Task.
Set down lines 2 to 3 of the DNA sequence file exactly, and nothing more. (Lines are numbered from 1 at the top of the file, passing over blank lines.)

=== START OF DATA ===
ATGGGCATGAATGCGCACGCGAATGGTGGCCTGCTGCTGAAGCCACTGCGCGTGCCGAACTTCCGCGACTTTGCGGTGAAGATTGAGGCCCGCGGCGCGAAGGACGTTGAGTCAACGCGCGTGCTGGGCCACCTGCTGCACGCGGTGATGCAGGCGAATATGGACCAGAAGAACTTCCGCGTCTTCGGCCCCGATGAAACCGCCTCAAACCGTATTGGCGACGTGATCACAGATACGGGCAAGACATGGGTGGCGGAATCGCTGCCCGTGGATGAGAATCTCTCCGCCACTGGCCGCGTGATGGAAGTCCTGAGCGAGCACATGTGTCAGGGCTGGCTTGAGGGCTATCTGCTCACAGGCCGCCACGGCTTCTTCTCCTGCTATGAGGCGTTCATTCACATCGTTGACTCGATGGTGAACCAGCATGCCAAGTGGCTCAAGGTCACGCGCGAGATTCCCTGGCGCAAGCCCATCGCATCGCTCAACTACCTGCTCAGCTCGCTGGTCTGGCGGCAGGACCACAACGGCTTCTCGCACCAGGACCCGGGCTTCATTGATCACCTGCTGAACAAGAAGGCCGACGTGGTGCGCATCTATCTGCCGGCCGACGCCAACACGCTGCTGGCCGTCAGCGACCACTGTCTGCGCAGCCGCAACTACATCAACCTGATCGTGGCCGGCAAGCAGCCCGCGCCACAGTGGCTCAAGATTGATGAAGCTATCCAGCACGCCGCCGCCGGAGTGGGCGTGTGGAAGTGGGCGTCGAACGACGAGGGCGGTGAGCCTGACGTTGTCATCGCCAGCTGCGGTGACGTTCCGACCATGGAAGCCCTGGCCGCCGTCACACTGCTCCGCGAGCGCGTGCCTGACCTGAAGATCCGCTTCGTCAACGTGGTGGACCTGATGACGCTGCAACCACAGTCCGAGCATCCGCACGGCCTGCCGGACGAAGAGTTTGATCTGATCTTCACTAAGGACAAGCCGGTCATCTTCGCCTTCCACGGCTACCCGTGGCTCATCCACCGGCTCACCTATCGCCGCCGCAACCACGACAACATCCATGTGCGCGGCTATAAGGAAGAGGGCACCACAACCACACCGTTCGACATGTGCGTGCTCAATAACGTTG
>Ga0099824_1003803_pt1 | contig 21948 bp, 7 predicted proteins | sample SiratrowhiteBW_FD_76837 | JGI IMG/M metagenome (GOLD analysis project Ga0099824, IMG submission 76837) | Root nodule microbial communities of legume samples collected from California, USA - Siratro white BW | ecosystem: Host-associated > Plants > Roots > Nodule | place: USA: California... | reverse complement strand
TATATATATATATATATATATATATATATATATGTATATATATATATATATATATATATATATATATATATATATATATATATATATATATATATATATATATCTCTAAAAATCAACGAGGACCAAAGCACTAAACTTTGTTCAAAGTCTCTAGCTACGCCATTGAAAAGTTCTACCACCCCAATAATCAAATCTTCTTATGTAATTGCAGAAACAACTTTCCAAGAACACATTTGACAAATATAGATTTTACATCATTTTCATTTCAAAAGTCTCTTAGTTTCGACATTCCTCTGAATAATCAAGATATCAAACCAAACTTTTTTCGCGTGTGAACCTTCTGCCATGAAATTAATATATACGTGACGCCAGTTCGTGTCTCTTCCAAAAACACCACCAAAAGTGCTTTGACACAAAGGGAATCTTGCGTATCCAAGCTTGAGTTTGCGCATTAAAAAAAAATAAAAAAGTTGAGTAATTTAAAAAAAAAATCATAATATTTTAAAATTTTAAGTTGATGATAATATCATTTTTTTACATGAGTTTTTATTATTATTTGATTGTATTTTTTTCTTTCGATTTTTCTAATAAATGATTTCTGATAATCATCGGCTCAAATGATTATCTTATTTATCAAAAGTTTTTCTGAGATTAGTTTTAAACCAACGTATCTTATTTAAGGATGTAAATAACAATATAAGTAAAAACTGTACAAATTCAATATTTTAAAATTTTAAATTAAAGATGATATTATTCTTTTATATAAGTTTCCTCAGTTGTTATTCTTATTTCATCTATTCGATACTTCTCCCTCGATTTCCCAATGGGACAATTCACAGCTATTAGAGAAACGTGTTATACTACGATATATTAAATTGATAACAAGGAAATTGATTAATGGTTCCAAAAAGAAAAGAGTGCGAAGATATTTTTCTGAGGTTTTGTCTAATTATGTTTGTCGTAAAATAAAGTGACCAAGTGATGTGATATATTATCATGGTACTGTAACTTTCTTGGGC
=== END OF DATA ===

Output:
>Ga0099824_1003803_pt1 | contig 21948 bp, 7 predicted proteins | sample SiratrowhiteBW_FD_76837 | JGI IMG/M metagenome (GOLD analysis project Ga0099824, IMG submission 76837) | Root nodule microbial communities of legume samples collected from California, USA - Siratro white BW | ecosystem: Host-associated > Plants > Roots > Nodule | place: USA: California... | reverse complement strand
TATATATATATATATATATATATATATATATATGTATATATATATATATATATATATATATATATATATATATATATATATATATATATATATATATATATATCTCTAAAAATCAACGAGGACCAAAGCACTAAACTTTGTTCAAAGTCTCTAGCTACGCCATTGAAAAGTTCTACCACCCCAATAATCAAATCTTCTTATGTAATTGCAGAAACAACTTTCCAAGAACACATTTGACAAATATAGATTTTACATCATTTTCATTTCAAAAGTCTCTTAGTTTCGACATTCCTCTGAATAATCAAGATATCAAACCAAACTTTTTTCGCGTGTGAACCTTCTGCCATGAAATTAATATATACGTGACGCCAGTTCGTGTCTCTTCCAAAAACACCACCAAAAGTGCTTTGACACAAAGGGAATCTTGCGTATCCAAGCTTGAGTTTGCGCATTAAAAAAAAATAAAAAAGTTGAGTAATTTAAAAAAAAAATCATAATATTTTAAAATTTTAAGTTGATGATAATATCATTTTTTTACATGAGTTTTTATTATTATTTGATTGTATTTTTTTCTTTCGATTTTTCTAATAAATGATTTCTGATAATCATCGGCTCAAATGATTATCTTATTTATCAAAAGTTTTTCTGAGATTAGTTTTAAACCAACGTATCTTATTTAAGGATGTAAATAACAATATAAGTAAAAACTGTACAAATTCAATATTTTAAAATTTTAAATTAAAGATGATATTATTCTTTTATATAAGTTTCCTCAGTTGTTATTCTTATTTCATCTATTCGATACTTCTCCCTCGATTTCCCAATGGGACAATTCACAGCTATTAGAGAAACGTGTTATACTACGATATATTAAATTGATAACAAGGAAATTGATTAATGGTTCCAAAAAGAAAAGAGTGCGAAGATATTTTTCTGAGGTTTTGTCTAATTATGTTTGTCGTAAAATAAAGTGACCAAGTGATGTGATATATTATCATGGTACTGTAACTTTCTTGGGC